Microsoft Piracy Check: No More PC Phone Home
Privacy activists, journalists and even regular folk were upset to learn that
Windows Genuine Advantage was set up so your PC would contact Microsoft each
and every day -- just to say, "Hi." Microsoft claimed this was essential to keeping
the program working, and that no personal info was being sent (I'm not
sure if Bill Gates has time to read your e-mail, anyway).
Last week, buried in the sixth paragraph of an otherwise obscure press release
Genuine Advantage Bolsters Frontline in Anti-Piracy Fight," Microsoft
disclosed that the anti-piracy checker will no longer phone home every day --
but it does promise to write!
is aggressively promoting research to help protect personal privacy.
Maybe these teams should start working together.
Office 2007 in 2007?
It looked like Microsoft, with Office 2007, might actually ship something
in a timely manner. Unlike Vista, which has more issues than Mariah Carey, Office
2007 seemed stable, complete and more or less good to go -- but not good enough
for Redmond. Citing performance problems, Microsoft
is pushing back the shipment to late this year or sometime next.
It may be that no news is bad news. With everyone harping on the Office delay,
who has time to think about OpenOffice or the good ol' Corel suite?
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Does Ballmer Matter?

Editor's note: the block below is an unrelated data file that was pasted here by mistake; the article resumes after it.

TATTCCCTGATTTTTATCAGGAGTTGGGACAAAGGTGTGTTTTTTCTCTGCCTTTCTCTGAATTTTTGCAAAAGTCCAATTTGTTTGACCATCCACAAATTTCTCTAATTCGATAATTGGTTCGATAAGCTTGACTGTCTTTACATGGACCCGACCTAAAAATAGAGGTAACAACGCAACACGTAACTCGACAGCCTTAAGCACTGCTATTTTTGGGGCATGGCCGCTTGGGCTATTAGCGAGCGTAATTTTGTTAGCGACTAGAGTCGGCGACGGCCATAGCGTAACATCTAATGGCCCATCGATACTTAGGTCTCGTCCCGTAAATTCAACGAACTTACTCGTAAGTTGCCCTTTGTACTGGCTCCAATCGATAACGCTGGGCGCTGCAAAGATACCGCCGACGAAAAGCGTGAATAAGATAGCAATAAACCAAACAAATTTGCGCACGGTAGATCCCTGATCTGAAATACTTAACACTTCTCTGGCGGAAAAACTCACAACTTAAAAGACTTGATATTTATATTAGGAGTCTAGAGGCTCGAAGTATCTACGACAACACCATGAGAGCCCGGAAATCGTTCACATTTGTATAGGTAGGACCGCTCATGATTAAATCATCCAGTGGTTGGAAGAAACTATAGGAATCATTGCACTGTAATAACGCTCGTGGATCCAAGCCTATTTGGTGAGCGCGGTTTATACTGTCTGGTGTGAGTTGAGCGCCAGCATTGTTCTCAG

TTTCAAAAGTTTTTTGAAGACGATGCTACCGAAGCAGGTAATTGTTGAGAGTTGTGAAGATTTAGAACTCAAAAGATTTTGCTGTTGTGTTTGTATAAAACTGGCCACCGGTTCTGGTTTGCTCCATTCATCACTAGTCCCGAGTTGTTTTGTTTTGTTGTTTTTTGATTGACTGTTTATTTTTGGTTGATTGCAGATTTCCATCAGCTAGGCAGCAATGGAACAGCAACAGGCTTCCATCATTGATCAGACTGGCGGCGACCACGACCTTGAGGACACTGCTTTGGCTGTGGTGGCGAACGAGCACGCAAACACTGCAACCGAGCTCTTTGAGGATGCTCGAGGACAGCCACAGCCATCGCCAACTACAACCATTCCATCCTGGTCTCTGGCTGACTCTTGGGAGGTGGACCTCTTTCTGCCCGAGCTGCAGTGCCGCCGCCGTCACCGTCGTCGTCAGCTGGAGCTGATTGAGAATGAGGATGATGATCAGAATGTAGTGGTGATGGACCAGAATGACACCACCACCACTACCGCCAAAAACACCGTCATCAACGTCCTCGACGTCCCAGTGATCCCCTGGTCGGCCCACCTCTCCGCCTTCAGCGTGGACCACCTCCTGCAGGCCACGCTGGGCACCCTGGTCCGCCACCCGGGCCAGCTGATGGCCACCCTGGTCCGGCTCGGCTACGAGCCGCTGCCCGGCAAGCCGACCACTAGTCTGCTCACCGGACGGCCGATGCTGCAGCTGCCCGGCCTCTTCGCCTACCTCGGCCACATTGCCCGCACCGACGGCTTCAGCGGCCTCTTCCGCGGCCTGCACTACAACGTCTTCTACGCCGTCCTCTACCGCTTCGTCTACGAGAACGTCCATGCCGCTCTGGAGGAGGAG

Business 2.0 -- a magazine that rode the heights of the Internet
wave, crashed when the bubble burst and was brought back to life when Time bought
it -- has a smug little feature
story where it decided which tech titans don't matter anymore. On
the list is Linus Torvalds (I guess Linux is somehow now irrelevant?) and Steve
Ballmer. I'm not sure what board meetings Business 2.0 reporters
sat in to reach this conclusion, but it's a cheap, easy and unfair potshot.
Sure, Microsoft would be just fine without Ballmer, as it will be without Mr.
Gates. But Steve knows his company perhaps better than anyone and clearly played
a part in re-architecting the top technical team. Microsoft's business
is undergoing a radical transformation, and to assume that you somehow know
that Ballmer has no role is a mite arrogant.
Doug Barney is editor in chief of Redmond magazine and the VP, editorial director of Redmond Media Group.